Others would find it hard to serve up a memory of that day in 1989. “I can’t tell you what I was doing when it happened. I was 11 years old,” said Christopher Kerr, a lay Catholic who works on justice issues. And yet, he added — “It’s been a defining event in my life.”
Kerr was a student at Walsh Jesuit High School in Cuyahoga Falls, Ohio, when he first heard about the shootings a few years after the fact. He recalls one of his Jesuit teachers telling the class, bracingly, “What if you showed up at school one day and found me dead on the lawn,” as most of the UCA Jesuits were found, face down on the grass in the courtyard of their residence. It was a ninth-grade class in the Hebrew Scriptures.
“Until then, I never really thought that my government could do anything wrong,” Kerr said, referring to the U.S. dollars that flowed to a military responsible (according to human-rights organizations) for killing more than 70,000 civilians during the Salvadoran civil war. “This gave me a more complex perspective on the world.”
Down to Georgia
As a sophomore at John Carroll University in University Heights, Ohio, Kerr took action in 1997. He joined many thousands of others in protests at the U.S. Army School of the Americas at Fort Benning near Columbus, Georgia. Most members of the elite Salvadoran battalion that forced its way into the UCA Jesuit residence had received counter-insurgency training there. Kerr kept going back for annual demonstrations at the school.
In 2011, he became executive director of the Ignatian Solidarity Network, a nationwide social-justice organization inspired by the spirituality of St. Ignatius Loyola. Founded a decade ago, the network grew out of the protests at Fort Benning and specifically the annual “Ignatian Family Teach-in for Justice” held in conjunction with the rallies, beginning in 1998. The teach-ins, offering workshops on issues such as human rights and spirituality, typically drew more than 2,000 people who packed tightly into a giant party tent. Many of them were students at Jesuit colleges and universities.
These days, the Cleveland-based Ignatian Solidarity Network holds the teach-in every year in Washington, D.C., on and around the anniversary of the Jesuit murders. It is billed as the largest annual Catholic social-justice assembly in the United States and includes a day of lobbying on Capitol Hill in support of action on issues such as the plight of unaccompanied minors fleeing from Central America to the United States. This year, nearly 1400 people signed up for the three-day gathering. Kerr is quick to note that three-quarters of the participants are high school or college students, and so “they weren’t alive in 1989.”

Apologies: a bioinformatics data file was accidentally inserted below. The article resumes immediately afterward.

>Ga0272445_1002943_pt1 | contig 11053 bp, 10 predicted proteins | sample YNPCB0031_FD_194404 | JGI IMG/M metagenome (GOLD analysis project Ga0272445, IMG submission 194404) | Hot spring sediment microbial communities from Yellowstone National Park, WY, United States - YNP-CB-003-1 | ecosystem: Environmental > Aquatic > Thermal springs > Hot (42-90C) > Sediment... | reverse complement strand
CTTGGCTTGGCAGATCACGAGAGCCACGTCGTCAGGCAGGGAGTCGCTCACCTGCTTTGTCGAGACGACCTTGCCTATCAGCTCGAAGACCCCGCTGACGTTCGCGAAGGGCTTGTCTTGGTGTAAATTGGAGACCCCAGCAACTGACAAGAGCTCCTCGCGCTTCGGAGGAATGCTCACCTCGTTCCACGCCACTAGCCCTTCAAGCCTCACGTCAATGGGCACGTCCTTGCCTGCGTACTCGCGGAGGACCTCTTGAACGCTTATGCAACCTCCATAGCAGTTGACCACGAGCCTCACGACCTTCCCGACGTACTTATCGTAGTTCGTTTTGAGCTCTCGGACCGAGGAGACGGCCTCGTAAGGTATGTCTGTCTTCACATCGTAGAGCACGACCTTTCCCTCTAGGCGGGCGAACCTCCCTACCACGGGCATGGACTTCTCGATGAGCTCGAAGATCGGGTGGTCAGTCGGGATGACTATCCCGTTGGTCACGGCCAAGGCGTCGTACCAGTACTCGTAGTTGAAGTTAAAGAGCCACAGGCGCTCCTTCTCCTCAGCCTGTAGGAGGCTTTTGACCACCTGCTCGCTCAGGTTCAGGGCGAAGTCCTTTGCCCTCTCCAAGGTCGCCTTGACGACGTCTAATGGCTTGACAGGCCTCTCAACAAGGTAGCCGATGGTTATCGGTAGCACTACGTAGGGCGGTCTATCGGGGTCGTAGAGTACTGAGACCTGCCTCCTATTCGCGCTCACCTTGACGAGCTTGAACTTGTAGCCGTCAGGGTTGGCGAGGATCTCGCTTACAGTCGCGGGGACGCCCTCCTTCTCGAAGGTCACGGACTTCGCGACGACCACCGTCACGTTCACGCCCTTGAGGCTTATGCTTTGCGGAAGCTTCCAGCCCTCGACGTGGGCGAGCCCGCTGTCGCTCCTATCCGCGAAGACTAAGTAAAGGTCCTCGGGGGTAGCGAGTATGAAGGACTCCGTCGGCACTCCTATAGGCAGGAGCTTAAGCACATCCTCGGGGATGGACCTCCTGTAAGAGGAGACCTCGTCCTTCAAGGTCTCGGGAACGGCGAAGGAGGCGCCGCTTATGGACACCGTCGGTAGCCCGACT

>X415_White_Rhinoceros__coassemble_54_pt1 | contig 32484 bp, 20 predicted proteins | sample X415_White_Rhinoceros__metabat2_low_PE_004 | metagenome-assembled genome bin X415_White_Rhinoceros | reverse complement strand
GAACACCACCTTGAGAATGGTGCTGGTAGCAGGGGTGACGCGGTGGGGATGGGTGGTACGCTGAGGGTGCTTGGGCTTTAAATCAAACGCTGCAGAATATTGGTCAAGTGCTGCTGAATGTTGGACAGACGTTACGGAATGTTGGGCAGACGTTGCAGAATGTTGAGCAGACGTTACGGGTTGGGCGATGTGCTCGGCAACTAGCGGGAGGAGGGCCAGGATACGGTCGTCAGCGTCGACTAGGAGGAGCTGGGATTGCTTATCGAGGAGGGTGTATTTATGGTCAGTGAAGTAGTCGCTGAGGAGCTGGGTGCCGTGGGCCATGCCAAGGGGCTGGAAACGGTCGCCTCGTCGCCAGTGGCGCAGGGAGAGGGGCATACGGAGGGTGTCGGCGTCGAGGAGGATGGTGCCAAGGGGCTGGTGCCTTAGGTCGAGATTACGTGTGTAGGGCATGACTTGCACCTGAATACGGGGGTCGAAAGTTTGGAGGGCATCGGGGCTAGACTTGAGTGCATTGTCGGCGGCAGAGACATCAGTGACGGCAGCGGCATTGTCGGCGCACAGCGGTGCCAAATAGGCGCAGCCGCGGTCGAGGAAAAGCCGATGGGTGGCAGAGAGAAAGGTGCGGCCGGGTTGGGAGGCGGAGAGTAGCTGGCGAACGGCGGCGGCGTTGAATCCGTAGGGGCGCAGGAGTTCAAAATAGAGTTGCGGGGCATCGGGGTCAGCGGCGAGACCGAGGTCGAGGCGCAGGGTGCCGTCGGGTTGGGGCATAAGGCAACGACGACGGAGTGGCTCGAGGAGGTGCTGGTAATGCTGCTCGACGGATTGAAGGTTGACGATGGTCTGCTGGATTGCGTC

The Ignatian Solidarity Network is hardly the only organization or initiative that has arisen from the tragedy of “the Salvadoran martyrs,” as the victims are often called. There are, for example, immersion projects that bring American college students to El Salvador for a semester, a summer or during a break. The students are given an introduction to Salvadoran life and to living in a prayerful community much as Jesuits do.
One study-abroad program of this kind is Casa de la Solidaridad, sponsored by the Association of Jesuit Colleges and Universities and Santa Clara University together with the UCA. The stated mission is “the promotion of justice and solidarity through the creation of a meaningful academic experience where you can integrate rigorous academic study with direct immersion with the poor of El Salvador.” In addition to their academic studies, undergraduates work with local organizations on issues such as education, the environment, human rights and health care. They learn about the martyrs and live in a former religious residence, in walking distance of the university in San Salvador.
“In many ways, the martyrs continue to live — in the people who connect with them” and with the Jesuit mission of justice, said Kerr, who lives in Ohio with his wife and three sons. “It’s a very active way of living out your faith.”
The martyrs touched the lives of many people; read reflections from Jesuits and their collaborators in the right column.
William Bole is a contributing writer whose work has appeared in publications ranging from the Washington Post and Los Angeles Times to Commonweal and America, among others. Much of his writing explores religion, ethics, politics and intellectual life.
Do you want to learn more about vocations to the Society of Jesus? Visit www.jesuitvocations.org for more information.